In a second technique, the porous walls of hollow fibers in the tubesheet region are impregnated with a material that restricts/blocks the aggressive components of the feed gas stream from contacting the interface between hollow fibers and the impregnating resin. The impregnation process is carried out by treating the terminal tubesheet through severed open ends of hollow fibers with a low viscosity solution of the impregnating agent. After the solvent is evaporated, the dissolved material is deposited/solidifies in the porous walls of the hollow fibers. The material deposited in the porous walls of hollow fibers renders the walls less porous and restricts access of aggressive gas components to the fiber/resin interface. The impregnation solution should wet the porous structure of hollow fibers. Upon solvent evaporation the dissolved material is deposited within the fiber walls without substantially blocking fiber bores. The impregnation can be carried out utilizing an inorganic or polymeric material. In the case of a polymeric material used for pore impregnation, it typically exhibits a low oxygen gas permeability coefficient. The oxygen gas permeability coefficient of the impregnation material is typically below 5 Barrer, most typically below 1 Barren In this second technique, the encapsulating resin may be any known in the field of hollow fiber membranes and typically is an epoxy.

In a third technique, the porous walls of the hollow fibers in the tubesheet region are rendered partially or completely dense (i.e., non-porous) thus restricting access of gaseous components of the feed stream to the encapsulating material at the exterior surface of the hollow fibers.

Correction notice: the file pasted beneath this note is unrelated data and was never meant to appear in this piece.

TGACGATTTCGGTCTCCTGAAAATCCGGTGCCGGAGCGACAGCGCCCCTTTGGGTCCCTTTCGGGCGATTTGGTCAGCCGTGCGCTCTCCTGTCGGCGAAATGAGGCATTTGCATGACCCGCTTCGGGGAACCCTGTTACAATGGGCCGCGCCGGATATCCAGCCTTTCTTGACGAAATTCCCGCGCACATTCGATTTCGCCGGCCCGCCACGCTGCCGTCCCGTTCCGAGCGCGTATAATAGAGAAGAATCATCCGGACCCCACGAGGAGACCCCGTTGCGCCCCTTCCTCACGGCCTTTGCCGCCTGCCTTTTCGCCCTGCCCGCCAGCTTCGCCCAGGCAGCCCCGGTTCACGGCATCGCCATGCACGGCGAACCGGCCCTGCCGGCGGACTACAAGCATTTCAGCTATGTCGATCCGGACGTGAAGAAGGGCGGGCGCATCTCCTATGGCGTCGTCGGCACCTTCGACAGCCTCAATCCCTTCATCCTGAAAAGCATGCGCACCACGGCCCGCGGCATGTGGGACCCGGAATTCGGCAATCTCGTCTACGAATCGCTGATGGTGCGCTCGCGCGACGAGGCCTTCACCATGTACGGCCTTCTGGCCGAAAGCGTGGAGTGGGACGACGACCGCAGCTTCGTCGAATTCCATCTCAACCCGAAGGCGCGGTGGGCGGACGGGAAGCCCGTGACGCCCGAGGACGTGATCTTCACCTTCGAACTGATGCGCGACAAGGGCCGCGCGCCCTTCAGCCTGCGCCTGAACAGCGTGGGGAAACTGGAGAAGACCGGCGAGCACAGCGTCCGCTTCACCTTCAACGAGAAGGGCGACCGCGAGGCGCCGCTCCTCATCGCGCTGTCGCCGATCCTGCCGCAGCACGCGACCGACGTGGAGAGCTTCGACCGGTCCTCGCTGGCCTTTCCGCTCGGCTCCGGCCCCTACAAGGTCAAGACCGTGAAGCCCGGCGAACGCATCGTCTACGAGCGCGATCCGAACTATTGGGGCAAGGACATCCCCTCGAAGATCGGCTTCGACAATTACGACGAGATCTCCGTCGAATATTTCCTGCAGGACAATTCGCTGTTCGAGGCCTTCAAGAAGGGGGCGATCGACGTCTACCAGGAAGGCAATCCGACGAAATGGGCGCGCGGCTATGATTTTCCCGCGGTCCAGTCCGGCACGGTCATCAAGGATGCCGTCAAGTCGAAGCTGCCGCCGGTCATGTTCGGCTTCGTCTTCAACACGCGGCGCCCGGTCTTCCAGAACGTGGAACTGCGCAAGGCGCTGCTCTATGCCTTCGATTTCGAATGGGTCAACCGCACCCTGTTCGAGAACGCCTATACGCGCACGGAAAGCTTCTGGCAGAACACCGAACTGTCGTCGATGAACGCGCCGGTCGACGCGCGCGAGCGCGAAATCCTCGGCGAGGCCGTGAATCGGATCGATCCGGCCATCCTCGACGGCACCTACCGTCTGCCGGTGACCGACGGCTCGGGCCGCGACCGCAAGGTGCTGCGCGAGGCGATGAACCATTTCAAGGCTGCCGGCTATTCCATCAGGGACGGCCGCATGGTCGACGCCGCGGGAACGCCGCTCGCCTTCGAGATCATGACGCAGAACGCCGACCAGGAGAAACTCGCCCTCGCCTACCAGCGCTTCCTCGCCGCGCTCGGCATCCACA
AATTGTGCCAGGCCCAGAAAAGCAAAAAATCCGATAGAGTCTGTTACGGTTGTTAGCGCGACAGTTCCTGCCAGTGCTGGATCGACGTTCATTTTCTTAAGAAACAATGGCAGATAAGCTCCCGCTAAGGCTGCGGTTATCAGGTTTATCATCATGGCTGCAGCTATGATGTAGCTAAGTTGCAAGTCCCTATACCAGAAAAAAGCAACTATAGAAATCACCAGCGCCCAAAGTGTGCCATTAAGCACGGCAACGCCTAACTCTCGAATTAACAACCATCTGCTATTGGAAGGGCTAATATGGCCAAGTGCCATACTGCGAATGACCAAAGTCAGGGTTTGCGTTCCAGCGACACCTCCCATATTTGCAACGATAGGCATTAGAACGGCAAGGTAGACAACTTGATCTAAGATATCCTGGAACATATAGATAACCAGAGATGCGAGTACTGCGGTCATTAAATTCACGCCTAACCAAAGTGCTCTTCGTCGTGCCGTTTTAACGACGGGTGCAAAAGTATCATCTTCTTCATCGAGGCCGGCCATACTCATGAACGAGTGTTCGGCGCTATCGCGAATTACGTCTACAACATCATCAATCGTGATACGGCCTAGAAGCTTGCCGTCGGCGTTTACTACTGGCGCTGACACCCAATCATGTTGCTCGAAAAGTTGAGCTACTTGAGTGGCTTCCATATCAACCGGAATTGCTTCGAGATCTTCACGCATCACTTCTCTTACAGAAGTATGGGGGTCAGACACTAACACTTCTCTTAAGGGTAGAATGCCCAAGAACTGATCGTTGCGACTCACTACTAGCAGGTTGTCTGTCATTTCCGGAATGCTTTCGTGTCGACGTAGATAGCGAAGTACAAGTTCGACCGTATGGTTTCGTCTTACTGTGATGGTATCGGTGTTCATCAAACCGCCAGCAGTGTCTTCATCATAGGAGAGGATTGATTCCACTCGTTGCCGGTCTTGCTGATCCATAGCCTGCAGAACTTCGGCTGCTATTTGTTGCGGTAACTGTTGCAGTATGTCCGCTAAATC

In one embodiment of the method of use of the invention, the aircraft fuel tank flammability reduction method comprises the following steps: feeding pressurized air into the hollow fiber membrane air separation module (wherein the hollow fiber membrane is capable of selective oxygen permeation; allowing the fed pressurized air to enter into the hollow fiber membrane bores; removing some of the oxygen from the feed air as an oxygen-enriched permeate stream from the air separation module so as to produce nitrogen-enriched air as a non-permeate stream from the air separation module, wherein pores of hollow fiber walls within at least one tubesheet of the module have been blocked by a material that limits access of the feed air to the interface between an exterior surface of the hollow fibers and the encapsulating resin within the tubesheet.